“It all comes back to commodities,” as Alan Knuckman, editor of Resource Trader Alert, likes to say. From a trader’s perspective, Mr. Knuckman is absolutely right. One need only look at events unfolding around the world, and the commodity price action precipitating them, for supporting evidence.
According to data released by the World Bank, food prices rose a stunning 15% from October through January. The World Bank’s own food index now sits just 3% below its 2008 record. (Though a separate index maintained by the UN’s Food and Agriculture Organization has already surpassed 2008 levels.)
The price spike prompted World Bank chief Robert Zoellick to note: “Global food prices are rising to dangerous levels and threaten tens of millions of poor people.”
From food riots across the Middle East and North Africa to food stamp programs across North America (Uncle Sam is now reportedly feeding some 43 million mouths in the homeland!), it is plain to see that global political stability largely rests (or fails to rest) on the affordability of everyday resources.
In other words, full bellies seldom take to the streets in protest. Governments know this, of course, which is why the surreptitious “bread and circuses” scheme persists as the preferred method of crowd control for states all over the world. A little reality television and a few crumbs from the political classes’ tables is more than enough to sate the riotous impulses of most would-be freedom fighters.
To be sure, there is more than a little “Hanky Bernanke” going on with the world’s supply of non-intrinsically valuable resources, too. We’re referring here to the temporarily disruptive advent of fiat monies. “The Bernank” would like us to believe that his policy of flooding the world with dollars has nothing to do with the escalating price of commodities priced in those very same dollars.
“As to where the blame should fall,” observed Eric Fry in a recent Daily Reckoning, “that’s open to dispute. Bernanke has already presented his defense, pro se, before the court of public opinion. On the other hand, the nifty little chart below testifies persuasively for the prosecution.
Bernanke first entered the bond-market-manipulation business back in March of 2009, right around the second “dip” on the prosecution’s chart, above.
“The stock market was on its back,” recalls Eric, “economic conditions were deflationary and fear was palpable. He announced that the Fed would buy $750 billion of mortgage-backed bonds, $100 billion of Fannie Mae and Freddie Mac securities, and $300 billion of long-term Treasury securities…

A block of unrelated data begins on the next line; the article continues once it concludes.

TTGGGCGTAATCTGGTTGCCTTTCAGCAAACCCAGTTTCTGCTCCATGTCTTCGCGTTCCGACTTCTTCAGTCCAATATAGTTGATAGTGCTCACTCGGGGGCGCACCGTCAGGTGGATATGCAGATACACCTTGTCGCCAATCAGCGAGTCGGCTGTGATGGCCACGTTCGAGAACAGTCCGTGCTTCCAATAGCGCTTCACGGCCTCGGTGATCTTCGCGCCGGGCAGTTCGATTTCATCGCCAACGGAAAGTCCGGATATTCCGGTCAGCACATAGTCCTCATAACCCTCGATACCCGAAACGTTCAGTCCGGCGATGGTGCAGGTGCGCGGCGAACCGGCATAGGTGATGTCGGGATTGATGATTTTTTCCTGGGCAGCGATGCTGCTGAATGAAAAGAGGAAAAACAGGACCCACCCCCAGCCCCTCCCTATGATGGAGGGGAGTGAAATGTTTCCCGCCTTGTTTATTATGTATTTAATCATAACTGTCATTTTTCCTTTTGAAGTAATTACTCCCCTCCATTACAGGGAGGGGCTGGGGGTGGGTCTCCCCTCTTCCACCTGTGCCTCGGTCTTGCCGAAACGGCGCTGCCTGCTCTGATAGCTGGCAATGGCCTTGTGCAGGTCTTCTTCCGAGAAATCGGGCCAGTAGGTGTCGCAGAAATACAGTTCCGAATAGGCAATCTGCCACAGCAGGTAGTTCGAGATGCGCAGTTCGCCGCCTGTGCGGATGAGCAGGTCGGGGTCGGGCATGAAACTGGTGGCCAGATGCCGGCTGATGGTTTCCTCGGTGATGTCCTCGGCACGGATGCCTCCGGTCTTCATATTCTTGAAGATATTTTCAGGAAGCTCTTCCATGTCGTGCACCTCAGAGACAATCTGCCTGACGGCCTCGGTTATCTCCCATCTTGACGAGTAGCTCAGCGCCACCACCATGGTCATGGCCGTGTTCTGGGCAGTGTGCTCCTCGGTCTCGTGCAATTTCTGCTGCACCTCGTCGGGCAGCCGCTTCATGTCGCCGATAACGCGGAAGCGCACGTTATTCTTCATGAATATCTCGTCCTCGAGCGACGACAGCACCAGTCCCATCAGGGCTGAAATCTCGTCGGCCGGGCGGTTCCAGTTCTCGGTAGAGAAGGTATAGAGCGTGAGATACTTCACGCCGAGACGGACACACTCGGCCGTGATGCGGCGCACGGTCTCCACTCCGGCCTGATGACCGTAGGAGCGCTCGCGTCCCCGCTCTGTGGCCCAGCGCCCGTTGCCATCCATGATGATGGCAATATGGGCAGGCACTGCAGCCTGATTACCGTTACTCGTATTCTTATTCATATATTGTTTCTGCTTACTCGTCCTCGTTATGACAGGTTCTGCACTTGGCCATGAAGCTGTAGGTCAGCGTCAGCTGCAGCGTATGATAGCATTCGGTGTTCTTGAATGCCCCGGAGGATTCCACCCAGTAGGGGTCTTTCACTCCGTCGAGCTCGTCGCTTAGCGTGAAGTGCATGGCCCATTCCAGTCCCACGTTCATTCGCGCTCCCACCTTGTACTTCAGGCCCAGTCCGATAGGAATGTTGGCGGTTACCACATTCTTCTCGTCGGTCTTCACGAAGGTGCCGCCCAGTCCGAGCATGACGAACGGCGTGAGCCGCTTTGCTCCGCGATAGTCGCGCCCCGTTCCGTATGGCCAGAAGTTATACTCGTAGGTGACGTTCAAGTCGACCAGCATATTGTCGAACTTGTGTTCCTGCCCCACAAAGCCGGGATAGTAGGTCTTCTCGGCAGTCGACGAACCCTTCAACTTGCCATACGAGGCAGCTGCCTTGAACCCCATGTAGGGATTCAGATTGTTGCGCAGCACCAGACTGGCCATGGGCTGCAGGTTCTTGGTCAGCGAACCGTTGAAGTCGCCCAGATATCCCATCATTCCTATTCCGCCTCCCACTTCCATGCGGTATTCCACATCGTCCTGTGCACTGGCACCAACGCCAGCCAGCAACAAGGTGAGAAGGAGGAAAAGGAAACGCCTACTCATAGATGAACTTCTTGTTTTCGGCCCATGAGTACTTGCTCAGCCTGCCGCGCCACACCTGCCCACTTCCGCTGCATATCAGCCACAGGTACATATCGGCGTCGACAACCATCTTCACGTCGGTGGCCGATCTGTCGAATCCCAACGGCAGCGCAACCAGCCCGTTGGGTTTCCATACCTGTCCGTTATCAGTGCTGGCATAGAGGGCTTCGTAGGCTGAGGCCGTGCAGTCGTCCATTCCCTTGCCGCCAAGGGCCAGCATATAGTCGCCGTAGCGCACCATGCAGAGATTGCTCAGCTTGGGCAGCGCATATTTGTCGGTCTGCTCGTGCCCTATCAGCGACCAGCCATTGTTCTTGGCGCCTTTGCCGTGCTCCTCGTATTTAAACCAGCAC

“With every step down this slippery slope toward dollar debasement,” continues Eric, “the commodity markets reacted ever more violently.”
“Bernanke says the soaring prices of agricultural commodities are a ‘growth effect,’” Eric concludes. “We say they are a ‘dollar effect,’ or rather, a ‘dollar debasement effect.’”
As to the omniscience of central bankers and the omnipotence of the monetary policies in their employ, your editors would profess less fence-sitting agnosticism than outright atheism. Don’t be fooled, Fellow Reckoner. Here on earth, at least, a printed dollar is just another tear in the vale.
Joel Bowmanfor The Daily Reckoning
Joel Bowman is a contributor to The Daily Reckoning. After completing his degree in media communications and journalism in his home country of Australia, Joel moved to Baltimore to join the Agora Financial team. His keen interest in travel and macroeconomics first took him to New York where he regularly reported from Wall Street, and he now writes from and lives all over the world.
Ah Ha can you say Soylent Green……….
No soylent green meal for the Bernank – he will be eating a salad of worthless currency with his BS as dressing
Trackback from stocks in the attic, the financial aggregator site:
Revolutionizing the taxi industry seemed like a losing proposition -- at least to Wayne Mulligan. But a few months later, he changed his tune thanks to a little company called "Uber." Today, he identifies another company that seeks to revolutionize a different aspect of the transportation industry: mass transit. Read on...
After several years of trial and error, Dr. James Olson and his team have created something called "tumor paint" - which increases the visibility of tumors in a patient, allowing the doctor to work more effectively on removing it. Remarkably, the discovery of this "tumor paint" has come from the most unlikely of places...
It's interesting to listen to politicians' assessment of the U.S. government. Many believe it's a functional system of "self-government" that gives back as much as citizens are willing to put into it. Of course, as Sheldon Richman explains, U.S. citizens do not actually govern themselves, but are rather ruled by those who suggest they do. Read on...
Uh oh... The market rally is looking decidedly "un-rally-like" with the broad market posting losses for 3 straight days, now. Could this be the beginning of the end? Greg Guenthner explains, and provides a reason as to why this year’s recovery could be the beginning of an even larger trend. Read on...
The oil is pouring in from North Dakota's Bakken oil field. And as it does, so do the investment opportunities. Of course, you'll notice a few familiar names in the group currently taking advantage of the "shale gale"... But there are some great small companies to watch as well. Today, Matt Insley relays one of each. Read on...